In kickboxing, each round is scored individually and equally, whereas in Muay Thai fights, the third and fourth rounds hold much more significance in the eyes of the judges.
Both Muay Thai and kickboxing have very well-developed competitive circuits. Being a national sport with immense cultural significance, Muay Thai is still at its strongest in its home of Thailand. There are many dedicated stadiums, and the entire country enjoys the sport.
Internationally, some organizations hold high-level professional events, with the main one currently being One FC, but the stars are still mostly Thai fighters, with a few key exceptions.
Kickboxing has a more widespread competition circuit. First, the sport has a solid amateur competition scene in Europe, whereas Muay Thai is much smaller as an amateur sport.
Professionally, Glory and One FC hold the biggest international events, but some countries like the Netherlands and Japan (the places where kickboxing originates) also have very strong domestic leagues.
The equipment for Muay Thai and kickboxing is almost the same. Some apparel differences exist, but in terms of equipment, you will need the same set to train in both styles, and it includes:
Muay Thai vs Kickboxing For MMA
Because both styles are full-contact striking sports, they are excellent for MMA. On paper, Muay Thai should have the upper hand because it has more tools like elbows and clinch fighting, but I believe they are equal regarding MMA effectiveness.
In the end, both need modifications to work. Muay Thai does have more weapons, but the stance and overall dynamics of fights are less suitable for MMA, where the threat of a takedown is always looming. Kickboxers have better punching and better footwork, which are great for MMA.
Given the number of elite MMA fighters coming from both styles, it’s safe to say they both are great bases for developing a complete MMA skillset.
Muay Thai vs Kickboxing For Self-Defense
The comparison for self-defense practicality is also very even. Muay Thai has a slight advantage, mainly because of the clinching game, which can be invaluable in many real-life situations. Aside from this, the strong areas of the two styles largely overlap.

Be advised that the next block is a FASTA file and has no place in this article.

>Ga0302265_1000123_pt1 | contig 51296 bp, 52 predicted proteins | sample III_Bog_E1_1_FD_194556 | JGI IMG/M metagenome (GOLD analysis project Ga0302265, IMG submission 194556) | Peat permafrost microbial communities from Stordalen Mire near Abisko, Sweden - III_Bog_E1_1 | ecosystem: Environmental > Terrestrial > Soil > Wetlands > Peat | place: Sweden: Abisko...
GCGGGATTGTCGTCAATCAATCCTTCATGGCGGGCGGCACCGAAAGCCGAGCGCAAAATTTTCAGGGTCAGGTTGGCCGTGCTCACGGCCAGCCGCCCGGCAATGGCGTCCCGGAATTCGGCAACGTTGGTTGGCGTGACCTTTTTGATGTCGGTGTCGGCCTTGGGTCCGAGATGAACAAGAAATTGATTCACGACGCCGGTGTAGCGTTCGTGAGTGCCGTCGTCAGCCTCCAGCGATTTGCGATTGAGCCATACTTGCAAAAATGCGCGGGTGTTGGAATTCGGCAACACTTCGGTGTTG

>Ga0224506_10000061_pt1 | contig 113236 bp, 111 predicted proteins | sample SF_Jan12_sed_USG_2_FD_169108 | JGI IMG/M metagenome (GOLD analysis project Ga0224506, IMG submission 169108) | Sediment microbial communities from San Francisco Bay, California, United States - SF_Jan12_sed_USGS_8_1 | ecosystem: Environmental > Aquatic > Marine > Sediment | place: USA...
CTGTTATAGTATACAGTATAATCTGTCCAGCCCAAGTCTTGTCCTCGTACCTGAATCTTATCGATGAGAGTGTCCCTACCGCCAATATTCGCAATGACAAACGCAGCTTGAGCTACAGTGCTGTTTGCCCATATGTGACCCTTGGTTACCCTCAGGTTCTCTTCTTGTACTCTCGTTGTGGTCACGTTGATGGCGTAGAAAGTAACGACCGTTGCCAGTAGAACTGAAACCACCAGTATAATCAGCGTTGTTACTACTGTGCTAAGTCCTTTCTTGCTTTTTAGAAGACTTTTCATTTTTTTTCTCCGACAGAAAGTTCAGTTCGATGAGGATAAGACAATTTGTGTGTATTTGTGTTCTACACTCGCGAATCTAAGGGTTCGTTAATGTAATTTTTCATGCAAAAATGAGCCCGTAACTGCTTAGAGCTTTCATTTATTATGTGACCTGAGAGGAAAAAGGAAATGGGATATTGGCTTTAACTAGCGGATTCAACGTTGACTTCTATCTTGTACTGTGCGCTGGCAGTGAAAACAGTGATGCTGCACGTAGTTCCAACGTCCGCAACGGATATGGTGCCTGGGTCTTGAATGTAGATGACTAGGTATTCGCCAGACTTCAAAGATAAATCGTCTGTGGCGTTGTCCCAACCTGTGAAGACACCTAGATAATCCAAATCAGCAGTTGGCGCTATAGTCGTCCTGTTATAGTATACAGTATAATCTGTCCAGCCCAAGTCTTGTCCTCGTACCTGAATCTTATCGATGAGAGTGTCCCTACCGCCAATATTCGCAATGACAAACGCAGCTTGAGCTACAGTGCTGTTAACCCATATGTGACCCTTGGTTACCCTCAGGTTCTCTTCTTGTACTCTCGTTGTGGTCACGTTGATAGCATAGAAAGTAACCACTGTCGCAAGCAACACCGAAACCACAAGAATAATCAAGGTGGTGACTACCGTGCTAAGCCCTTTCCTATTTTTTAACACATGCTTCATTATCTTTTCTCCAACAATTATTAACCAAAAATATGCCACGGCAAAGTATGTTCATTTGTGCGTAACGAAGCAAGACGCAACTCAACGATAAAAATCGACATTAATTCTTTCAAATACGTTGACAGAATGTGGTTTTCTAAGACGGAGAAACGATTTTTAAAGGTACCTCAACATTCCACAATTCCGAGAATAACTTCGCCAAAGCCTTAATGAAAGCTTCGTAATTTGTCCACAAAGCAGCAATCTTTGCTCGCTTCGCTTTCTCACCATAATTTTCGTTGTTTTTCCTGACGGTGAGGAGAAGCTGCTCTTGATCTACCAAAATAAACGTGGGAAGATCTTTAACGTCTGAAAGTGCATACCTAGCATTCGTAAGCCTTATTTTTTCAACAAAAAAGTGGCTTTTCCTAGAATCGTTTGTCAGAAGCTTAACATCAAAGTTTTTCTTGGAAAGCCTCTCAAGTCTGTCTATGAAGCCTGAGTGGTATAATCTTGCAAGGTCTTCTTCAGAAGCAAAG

Both kickboxers and Muay Thai practitioners are great strikers, accustomed to delivering and receiving full-power strikes, and more than capable of handling most people you can get into altercations with.
The more subtle tactical and technical differences between the two styles are important in a combat sports scenario where fights last multiple rounds and are between equally trained people.
On the street, fights usually end much quicker, and finer details like stance width, strike preferences, and tempo lose significance.
A Muay Thai fighter and a kickboxer are more than capable of knocking someone out in seconds.
The apparent downside of both for self-defense is ground fighting, where they are equally unprepared.
Muay Thai vs Kickboxing: Who Would Win?
Muay Thai and kickboxing have been battling it out in rings worldwide since the first day of kickboxing. In fact, fights between Japanese karatekas and Muay Thai fighters in the 1960s were largely the spark that created kickboxing.
American and Dutch kickboxing were exported from Japan, but Dutch kickboxers had much more success against Thais.
Low kicks were not allowed in America until a fateful match between Changpuek Kiatsongrit and Rick Roufus proved Muay Thai was the superior style and changed the history of combat sports in America.
Generally, Thai fighters win under Muay Thai rules, while kickboxers are better under kickboxing rules, which is hardly surprising. But the exciting part is that this is only sometimes the case, and due to this, we’ve had some incredible fights over the years and continue to do so.
In the glory days of K-1 MAX, there were many epic clashes between Thai fighters, Dutch kickboxers, and Japanese kickboxers, each with distinct stylistic differences.
The winner was never predetermined, and each style produced notable champions.
So unlike other comparisons where one style is usually the clear winner, in the battle between kickboxing and Muay Thai, everything is determined by the personal qualities of the fighters.